I recently met with a high-level PAN official from the Calderón administration. The official said some things which were very interesting. (I cannot identify the official.) First, the Calderónistas do not see much (if any) substantive policy space between them and the new Peña administration. This is in line with the common feeling that the outgoing PAN president supported the PRI candidate over the candidate of his own party.
Second, the official (do note that I am not even using a pronoun) admitted that Mexican officials do not care how many illegal narcotics cross the border heading north. They do, however, care when the people who earn profits from that traffic suborn justice and bribe officials in Mexico, and they really care when they use violence. That said, they believe that much (in fact, the official intimated it was most) of the violence comes from fighting over the rights to sell drugs within Mexico. This was said in surprisingly blunt terms, but it was not surprising: the administration openly suggested that legalization might be a good idea as early as 2010.
Finally, the official said that they had great cooperation from the United States on everything except ... stopping money from flowing back to Mexico. On that, neither the Bush nor Obama administrations wanted to do much. There was no appetite on the low end to search southbound vehicles for cash in trunks, and there was no appetite on the high end for ... well, click this link and then this one.
The second link will take you the first stories about HSBC’s laundering of narcotics profits going from the U.S. to Mexico. What happened? Well, the United States eventually reached a $1.92 billion settlement against the bank. $1.92 billion! That’s a lot of money! HSBC profits fell 17%!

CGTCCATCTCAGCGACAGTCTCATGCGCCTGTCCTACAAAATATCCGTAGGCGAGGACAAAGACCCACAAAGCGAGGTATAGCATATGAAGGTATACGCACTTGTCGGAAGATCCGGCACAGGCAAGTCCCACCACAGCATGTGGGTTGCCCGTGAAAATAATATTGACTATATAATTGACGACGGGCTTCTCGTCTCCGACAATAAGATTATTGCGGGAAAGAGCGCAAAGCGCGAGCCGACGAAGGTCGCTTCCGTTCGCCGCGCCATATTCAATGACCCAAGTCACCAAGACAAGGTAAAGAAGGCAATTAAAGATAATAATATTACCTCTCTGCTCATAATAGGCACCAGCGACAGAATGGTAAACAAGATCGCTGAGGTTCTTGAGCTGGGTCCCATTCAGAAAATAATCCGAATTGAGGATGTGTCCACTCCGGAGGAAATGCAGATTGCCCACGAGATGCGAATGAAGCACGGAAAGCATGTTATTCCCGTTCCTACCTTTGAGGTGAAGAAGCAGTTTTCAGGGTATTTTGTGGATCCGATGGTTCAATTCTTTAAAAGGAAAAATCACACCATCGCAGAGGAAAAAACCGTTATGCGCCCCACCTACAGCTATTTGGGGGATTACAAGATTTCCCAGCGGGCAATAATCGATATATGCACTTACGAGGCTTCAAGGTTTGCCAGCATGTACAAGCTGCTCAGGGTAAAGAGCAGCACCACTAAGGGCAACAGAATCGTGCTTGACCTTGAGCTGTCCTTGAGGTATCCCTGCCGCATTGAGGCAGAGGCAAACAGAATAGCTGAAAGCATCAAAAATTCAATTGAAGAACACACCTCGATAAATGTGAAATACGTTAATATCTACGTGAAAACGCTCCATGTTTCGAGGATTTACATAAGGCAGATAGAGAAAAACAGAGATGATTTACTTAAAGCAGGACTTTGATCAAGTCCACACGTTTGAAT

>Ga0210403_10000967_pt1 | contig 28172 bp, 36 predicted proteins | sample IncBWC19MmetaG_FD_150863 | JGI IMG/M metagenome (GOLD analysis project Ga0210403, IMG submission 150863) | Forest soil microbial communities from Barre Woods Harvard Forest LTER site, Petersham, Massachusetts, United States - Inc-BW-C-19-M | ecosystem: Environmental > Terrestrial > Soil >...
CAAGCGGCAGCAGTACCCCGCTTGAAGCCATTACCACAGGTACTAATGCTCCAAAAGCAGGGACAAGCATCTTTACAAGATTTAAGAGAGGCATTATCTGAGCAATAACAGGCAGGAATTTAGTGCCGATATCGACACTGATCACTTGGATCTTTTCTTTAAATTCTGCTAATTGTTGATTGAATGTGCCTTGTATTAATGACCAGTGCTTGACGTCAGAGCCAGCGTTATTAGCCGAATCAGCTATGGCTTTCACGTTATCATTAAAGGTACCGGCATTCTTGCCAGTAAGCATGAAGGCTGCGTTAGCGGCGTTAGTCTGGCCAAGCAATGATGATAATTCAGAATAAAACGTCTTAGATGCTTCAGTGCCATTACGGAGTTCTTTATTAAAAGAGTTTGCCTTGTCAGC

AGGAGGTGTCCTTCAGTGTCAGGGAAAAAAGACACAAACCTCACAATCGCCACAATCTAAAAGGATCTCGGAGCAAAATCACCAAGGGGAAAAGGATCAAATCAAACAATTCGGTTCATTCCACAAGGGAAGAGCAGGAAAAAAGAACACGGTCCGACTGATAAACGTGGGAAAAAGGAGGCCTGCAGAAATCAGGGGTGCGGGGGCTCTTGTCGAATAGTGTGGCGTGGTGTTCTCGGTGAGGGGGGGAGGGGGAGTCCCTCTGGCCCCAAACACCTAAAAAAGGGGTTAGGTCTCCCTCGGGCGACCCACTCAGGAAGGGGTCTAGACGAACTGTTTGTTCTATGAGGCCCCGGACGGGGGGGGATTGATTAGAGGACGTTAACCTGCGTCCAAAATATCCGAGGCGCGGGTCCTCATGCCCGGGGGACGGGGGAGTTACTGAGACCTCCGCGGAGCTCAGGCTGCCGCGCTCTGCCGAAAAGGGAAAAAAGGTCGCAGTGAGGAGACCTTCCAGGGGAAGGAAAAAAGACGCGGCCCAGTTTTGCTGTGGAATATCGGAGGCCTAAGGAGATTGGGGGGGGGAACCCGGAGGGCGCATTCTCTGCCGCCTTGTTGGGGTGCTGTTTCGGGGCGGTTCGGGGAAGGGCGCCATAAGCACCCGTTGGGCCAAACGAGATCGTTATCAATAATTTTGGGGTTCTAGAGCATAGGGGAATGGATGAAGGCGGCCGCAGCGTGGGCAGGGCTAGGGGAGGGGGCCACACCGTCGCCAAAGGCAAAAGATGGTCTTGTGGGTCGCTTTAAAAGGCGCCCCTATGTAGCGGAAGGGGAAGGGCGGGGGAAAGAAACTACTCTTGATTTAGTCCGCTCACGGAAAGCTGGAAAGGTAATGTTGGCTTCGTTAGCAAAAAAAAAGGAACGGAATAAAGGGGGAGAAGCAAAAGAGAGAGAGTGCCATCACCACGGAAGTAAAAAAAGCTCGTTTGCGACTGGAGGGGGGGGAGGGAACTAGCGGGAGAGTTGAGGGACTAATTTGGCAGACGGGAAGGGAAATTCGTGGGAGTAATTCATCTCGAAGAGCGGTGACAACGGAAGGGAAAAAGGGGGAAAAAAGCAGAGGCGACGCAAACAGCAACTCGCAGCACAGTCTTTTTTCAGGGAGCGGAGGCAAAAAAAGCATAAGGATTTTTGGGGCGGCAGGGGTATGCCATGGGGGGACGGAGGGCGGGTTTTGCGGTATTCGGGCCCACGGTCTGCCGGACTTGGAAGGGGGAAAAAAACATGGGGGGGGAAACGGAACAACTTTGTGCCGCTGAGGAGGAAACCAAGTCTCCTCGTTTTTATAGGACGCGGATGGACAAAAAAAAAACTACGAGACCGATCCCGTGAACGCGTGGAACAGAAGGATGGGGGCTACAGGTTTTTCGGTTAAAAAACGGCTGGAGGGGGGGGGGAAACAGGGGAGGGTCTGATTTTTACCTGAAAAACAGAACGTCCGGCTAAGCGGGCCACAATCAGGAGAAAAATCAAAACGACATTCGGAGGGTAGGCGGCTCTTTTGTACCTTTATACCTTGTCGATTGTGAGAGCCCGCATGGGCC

Only ... well ... the Mexican ex-official was not satisfied. Consider. HSBC earnings went from $16.2 billion to ... $13.5 billion. The CEO’s take home pay declined ... from $8 million to $7.4 million. The number of employees who earned bonuses above £1 million went from 192 ... to 204.
It is true that the fine wiped out any HSBC profits from moving illicit earnings. The problem is twofold. First, you have let people move blood money, an action that actually carries criminal penalties, but you imposed no criminal penalties! It is easy to agree with Senator Warren (D-Massachusetts) that this is an outrage.
But there is another problem. There is, right now, if you are a bank moving illicit funds, there is a low chance of getting caught. So if the idea is to disincentivize money-laundering, you need to do a lot more than just wipe out the potential profits. You need to wipe-out the risk-adjusted potential profits.
And that the United States did not do.
Which brings us back to the title of this post. Are we? Really?